I wrote earlier this week on taking a break, and what’s available by pausing: clarity of purpose, renewed energy, reconnecting with key values.
Learning how to cultivate mindfulness, including learning how to pause, to breathe, is an important skill to cultivate. Being mindful in our actions – rather that reactive or automatic – is common theme for many coaching clients. It’s something that I work on myself, too.
One of assignment I often give to coaching clients working on observation or mindfulness is to use common everyday experiences as a reminder – such as the telephone ringing, the bell of the seatbelt indicator in a car, stopping at a red light.** The specific activity isn’t as important as the noticing.
We can use these common experiences bring ourselves back to the present moment – where am I? what am I doing? what’s happening in my mind and my body? – and allow us to make choices from a place of awareness, rather than from habit. It’s only in the present moment that we choose.
How are you cultivating mindfulness in word and action today?
How does pausing assist you in making a difference?
**For more on cultivating mindfulness in everyday life, I highly recommend any book by Thich Nhat Hanh, especially Peace is Every Step.
Jodee Bock says
I always like to say “notice what you notice” but I like your reminders using the red light and the telephone. Those are great triggers. Reminds me of the Jonny Lang song “Red Light.” The words of that song are similar to what you’re saying about pausing. I’m good at supporting clients, but often forget about ME. Thanks for the reminders for myself!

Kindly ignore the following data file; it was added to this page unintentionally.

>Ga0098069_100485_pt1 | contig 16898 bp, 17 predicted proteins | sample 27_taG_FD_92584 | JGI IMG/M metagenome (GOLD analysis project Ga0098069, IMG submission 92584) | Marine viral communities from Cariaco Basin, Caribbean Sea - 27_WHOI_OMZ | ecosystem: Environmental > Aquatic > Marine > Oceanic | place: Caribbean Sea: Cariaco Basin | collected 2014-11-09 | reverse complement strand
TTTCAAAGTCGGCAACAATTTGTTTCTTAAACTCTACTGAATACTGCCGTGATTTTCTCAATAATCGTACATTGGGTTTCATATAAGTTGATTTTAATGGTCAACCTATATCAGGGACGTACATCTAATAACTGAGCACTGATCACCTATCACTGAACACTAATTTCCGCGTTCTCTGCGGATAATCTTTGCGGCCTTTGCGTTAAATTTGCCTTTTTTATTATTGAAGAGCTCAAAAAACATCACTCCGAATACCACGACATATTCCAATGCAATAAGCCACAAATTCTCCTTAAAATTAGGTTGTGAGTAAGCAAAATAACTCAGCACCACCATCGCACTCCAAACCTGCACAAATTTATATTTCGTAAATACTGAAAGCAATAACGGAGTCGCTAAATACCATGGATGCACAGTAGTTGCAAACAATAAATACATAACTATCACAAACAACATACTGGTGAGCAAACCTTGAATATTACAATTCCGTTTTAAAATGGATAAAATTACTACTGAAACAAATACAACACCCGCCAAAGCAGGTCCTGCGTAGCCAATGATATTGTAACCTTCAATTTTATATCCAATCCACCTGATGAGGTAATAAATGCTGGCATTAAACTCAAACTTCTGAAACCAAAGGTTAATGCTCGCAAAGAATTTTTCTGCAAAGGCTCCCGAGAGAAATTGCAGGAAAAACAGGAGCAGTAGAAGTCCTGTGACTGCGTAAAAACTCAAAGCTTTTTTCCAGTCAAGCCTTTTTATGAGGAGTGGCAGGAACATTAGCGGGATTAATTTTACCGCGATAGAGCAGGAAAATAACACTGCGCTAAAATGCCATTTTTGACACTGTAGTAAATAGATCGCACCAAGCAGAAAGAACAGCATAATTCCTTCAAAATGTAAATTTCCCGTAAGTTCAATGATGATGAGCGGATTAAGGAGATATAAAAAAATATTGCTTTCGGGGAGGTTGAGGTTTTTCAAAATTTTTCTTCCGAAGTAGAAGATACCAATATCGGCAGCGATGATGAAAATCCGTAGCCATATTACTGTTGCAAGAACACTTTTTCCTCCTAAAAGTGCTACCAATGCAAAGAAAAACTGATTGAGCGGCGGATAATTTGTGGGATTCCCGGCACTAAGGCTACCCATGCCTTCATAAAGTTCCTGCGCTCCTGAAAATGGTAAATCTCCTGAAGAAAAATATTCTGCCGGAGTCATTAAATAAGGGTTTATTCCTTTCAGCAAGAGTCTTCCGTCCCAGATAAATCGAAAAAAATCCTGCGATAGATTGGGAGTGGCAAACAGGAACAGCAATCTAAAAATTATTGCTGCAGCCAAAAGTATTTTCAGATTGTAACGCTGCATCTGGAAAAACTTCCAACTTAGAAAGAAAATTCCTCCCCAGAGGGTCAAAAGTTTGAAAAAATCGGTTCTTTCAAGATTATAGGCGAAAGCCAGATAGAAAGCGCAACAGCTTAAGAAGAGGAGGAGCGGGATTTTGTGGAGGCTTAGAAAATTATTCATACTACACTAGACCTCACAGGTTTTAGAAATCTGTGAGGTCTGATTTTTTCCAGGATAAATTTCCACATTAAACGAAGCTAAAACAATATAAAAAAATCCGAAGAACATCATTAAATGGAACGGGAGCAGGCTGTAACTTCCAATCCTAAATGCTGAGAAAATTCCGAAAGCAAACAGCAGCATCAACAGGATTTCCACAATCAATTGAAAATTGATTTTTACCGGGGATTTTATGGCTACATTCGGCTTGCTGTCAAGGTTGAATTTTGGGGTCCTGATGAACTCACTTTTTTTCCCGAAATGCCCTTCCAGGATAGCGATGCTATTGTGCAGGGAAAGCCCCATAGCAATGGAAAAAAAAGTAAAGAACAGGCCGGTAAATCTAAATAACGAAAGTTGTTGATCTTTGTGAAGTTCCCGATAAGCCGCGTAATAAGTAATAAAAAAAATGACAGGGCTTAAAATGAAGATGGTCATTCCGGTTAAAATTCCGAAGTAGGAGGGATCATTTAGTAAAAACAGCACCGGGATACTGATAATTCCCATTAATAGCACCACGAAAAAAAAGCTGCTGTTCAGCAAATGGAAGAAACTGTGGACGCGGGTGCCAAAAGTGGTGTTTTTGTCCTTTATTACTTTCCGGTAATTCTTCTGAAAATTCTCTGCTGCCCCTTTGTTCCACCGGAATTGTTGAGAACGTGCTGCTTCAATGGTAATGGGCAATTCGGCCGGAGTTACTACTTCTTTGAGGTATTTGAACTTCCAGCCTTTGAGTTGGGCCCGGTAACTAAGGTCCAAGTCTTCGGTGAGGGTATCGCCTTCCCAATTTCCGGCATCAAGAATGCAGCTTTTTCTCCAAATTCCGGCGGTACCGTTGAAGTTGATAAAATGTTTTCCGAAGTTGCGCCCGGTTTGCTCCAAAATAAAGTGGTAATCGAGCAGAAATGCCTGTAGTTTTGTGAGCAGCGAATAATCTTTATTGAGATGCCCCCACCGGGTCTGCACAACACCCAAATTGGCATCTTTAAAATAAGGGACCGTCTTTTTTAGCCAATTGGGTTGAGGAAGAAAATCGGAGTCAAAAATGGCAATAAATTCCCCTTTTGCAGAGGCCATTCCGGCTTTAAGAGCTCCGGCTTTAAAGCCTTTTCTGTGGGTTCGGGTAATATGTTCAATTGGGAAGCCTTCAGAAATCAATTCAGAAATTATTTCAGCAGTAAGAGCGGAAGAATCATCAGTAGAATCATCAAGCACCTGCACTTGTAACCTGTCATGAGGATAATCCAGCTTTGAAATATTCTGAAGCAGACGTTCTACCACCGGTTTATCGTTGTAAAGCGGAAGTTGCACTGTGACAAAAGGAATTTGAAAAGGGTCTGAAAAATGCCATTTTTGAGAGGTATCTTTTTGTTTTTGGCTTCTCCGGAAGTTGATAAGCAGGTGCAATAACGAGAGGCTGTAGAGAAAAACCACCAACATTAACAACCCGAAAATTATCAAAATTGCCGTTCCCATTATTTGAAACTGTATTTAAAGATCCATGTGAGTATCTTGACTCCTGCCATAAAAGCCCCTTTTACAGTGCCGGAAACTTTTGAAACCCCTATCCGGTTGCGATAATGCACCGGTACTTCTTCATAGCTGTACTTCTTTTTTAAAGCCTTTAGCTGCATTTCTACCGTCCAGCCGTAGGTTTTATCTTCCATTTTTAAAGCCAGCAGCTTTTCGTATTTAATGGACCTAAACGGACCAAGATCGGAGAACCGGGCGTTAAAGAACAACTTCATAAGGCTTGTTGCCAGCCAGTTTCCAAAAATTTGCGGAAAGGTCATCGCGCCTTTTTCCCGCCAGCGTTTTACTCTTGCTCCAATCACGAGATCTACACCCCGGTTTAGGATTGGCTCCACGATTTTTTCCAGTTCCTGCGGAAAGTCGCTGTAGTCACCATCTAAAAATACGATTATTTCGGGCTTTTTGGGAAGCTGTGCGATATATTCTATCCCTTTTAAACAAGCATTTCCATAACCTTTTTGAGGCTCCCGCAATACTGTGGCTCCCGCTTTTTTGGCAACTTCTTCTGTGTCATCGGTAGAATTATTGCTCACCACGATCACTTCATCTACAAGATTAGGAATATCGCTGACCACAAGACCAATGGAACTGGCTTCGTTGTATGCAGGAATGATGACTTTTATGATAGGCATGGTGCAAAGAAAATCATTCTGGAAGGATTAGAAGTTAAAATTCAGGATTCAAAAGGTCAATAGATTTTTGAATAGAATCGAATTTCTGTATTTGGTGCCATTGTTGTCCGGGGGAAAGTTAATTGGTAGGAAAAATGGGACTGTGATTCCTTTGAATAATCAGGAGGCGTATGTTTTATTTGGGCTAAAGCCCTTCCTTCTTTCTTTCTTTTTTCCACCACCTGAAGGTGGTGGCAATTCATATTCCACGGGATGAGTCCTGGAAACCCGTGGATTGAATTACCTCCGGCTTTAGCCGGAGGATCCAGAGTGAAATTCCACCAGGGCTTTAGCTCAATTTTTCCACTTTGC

Hanna Cooper says
Jodee: I love “notice what you notice” – thanks for that phrase.
I like Thich Naht Hahn’s thoughts on “telephone meditation” – breathe in & out and let the phone ring 3 times before answering. He asks what this might do for the world if everyone answered their phones after 3 rings – knowing that when you hear 3 rings when calling, that the other person is calmly breathing! This is more than most people can imagine themselves doing in our busy world, but it is interesting to consider the potential impact.
For more of Jodee’s thoughts on this (including the lyrics to “Red Light”) read her post here: http://youalreadyknowthisstuff.blogspot.com/2005/08/s-s-l-l-o-o-o-w-w-d-d-o-o-o-w-w-w-n-n.html
Carol Ross says
Okay, now I’m really hooked on this blogging thing because I can’t help but continue the conversation with new thoughts.
I have a friend who has a malfunctioning phone. It would ring once or twice intermittently, with no one on the the other end when she picked up. She decided that instead of fighting what is, she would use it as an opportunity to practice mindfulness. So what could have been maddening (hearing the phantom phone ring at odd times of the day or night)became this refreshing time to breathe. It worked great, especially when I would be working with her on a project. Hearing her phone give the phantom ring, we would look at each other and say, “Time to breathe!”